By 2008, there were articles and interviews introducing Dahal and stories of his revolution. In a 2008 interview article featured in China Daily, Dahal confessed that he was envious about how China dealt with Pu Yi (China’s last emperor).
He added: ‘If Gyanendra like Pu Yi becomes a commoner, it will be a blessing for the Nepali people.’
The interviewer was impressed by Dahal’s simple lifestyle in Kathmandu, and the devotion of the people for him. He relates how when he arrived for the interview at 6AM there were already people waiting to see him. The interviewer says there was a ‘common phrase in Nepal that anyone can have a handshake with Prachanda’.
China seems to tolerate Dahal despite his perceived incompetence because of the attachment of Mao’s name to his party, which carries China’s face. K P Oli, on the other hand, has been criticised in the Chinese media for allowing the split in the NCP and the UML.
To be sure, Dahal has not tested the Chinese government’s patience like Oli has, but even the criticism Dahal receives within Nepal does not cross over to China, while Oli’s does. The Chinese government seems to be careful about any negativity towards CPN (Maoist) and manages news on him within China to save its own face.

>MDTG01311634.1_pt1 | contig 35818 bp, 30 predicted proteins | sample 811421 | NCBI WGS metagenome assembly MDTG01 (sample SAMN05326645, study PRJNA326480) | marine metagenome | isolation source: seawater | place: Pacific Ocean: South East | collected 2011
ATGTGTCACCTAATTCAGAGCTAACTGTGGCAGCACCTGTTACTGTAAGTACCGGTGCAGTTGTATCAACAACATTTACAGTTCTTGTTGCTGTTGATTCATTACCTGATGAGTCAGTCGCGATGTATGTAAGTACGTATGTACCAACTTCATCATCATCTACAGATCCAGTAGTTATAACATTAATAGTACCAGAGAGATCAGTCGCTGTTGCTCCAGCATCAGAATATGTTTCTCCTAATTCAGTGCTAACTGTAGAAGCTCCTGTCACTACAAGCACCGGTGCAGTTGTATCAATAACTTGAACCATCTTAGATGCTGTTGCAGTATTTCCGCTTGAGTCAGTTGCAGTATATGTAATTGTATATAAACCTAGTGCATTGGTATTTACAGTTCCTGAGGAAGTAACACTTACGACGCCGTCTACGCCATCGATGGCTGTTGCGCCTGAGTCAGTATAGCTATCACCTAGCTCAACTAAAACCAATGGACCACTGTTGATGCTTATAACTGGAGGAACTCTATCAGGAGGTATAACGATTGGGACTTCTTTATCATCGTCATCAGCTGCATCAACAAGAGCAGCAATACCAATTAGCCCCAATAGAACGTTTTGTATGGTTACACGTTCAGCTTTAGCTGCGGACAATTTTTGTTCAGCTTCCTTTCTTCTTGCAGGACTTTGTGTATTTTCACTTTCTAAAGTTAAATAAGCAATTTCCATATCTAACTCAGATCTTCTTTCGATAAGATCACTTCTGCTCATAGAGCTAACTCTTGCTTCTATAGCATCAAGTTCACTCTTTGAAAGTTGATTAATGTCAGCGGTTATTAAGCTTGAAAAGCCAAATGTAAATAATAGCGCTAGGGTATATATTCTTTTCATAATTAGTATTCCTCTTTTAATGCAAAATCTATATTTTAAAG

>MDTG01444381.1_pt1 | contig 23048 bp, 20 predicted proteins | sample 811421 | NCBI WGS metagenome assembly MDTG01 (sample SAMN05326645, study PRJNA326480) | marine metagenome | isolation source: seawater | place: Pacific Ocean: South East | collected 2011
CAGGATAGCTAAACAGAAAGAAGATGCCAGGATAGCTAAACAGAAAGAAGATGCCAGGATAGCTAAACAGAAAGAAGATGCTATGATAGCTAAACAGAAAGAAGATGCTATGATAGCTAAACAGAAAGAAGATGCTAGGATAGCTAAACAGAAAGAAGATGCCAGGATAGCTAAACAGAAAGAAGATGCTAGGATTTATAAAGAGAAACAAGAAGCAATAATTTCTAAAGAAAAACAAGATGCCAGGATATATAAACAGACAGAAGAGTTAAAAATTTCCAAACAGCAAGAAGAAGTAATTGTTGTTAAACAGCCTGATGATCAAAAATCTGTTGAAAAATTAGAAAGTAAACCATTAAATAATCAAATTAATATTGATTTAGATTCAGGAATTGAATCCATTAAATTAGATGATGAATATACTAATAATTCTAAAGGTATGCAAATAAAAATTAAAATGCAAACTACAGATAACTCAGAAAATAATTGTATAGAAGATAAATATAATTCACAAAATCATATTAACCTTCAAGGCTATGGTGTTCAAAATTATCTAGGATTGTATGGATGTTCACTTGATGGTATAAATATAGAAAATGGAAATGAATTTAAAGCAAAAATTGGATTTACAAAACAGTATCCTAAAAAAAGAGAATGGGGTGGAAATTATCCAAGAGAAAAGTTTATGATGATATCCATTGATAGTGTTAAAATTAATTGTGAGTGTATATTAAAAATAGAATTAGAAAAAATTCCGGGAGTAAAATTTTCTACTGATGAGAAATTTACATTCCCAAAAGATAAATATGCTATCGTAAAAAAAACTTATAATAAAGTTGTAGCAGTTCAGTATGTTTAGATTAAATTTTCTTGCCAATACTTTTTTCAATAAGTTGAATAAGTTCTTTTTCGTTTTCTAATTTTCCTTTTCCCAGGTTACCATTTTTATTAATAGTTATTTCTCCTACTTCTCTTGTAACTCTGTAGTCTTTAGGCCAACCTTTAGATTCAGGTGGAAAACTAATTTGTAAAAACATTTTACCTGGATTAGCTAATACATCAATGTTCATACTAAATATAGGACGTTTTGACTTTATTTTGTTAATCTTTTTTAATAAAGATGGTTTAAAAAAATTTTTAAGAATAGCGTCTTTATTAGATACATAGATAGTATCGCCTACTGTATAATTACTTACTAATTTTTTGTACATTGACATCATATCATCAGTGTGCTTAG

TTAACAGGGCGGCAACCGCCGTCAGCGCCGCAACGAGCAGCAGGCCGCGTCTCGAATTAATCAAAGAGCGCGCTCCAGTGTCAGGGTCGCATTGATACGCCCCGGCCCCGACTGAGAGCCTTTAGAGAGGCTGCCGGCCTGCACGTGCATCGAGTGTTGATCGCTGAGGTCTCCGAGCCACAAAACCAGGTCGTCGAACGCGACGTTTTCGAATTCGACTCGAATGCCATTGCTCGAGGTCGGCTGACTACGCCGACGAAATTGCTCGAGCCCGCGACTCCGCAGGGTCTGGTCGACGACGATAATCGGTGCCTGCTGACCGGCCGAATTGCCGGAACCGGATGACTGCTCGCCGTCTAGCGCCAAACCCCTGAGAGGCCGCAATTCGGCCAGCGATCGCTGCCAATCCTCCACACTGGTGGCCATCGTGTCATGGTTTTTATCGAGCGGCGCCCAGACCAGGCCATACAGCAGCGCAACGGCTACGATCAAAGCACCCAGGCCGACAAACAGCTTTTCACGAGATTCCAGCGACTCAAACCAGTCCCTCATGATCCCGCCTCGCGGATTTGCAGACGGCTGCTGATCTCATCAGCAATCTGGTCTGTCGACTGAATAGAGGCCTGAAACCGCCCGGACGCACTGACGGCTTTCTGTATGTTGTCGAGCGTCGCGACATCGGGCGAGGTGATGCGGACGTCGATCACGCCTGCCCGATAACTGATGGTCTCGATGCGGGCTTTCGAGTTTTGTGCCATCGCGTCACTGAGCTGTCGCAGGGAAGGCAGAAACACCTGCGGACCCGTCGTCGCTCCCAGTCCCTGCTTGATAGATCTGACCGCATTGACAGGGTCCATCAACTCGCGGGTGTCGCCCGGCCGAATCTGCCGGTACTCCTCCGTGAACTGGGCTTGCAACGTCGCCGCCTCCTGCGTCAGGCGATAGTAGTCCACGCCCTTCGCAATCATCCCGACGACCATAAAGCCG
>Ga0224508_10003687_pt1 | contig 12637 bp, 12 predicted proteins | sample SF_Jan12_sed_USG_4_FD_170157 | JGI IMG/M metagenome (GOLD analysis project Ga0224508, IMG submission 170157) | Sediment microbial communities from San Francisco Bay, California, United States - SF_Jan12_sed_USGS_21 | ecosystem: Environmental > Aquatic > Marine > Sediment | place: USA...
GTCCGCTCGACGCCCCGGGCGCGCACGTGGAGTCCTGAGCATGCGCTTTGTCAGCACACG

Dahal’s present predicament with the MCC in Nepal could either further improve or completely ruin his stature in China. State media here could have denounced Deuba and Dahal for their recently exposed secret letter to the MCC, but it was largely ignored.
Dahal belongs to the Maoist Centre and signed the Belt and Road Initiative (BRI) – this seems to have made him immune to criticism in China. However, the final decision on MCC is not only going to test Nepal’s ties with China, but also Dahal’s faithfulness to the Mao brand.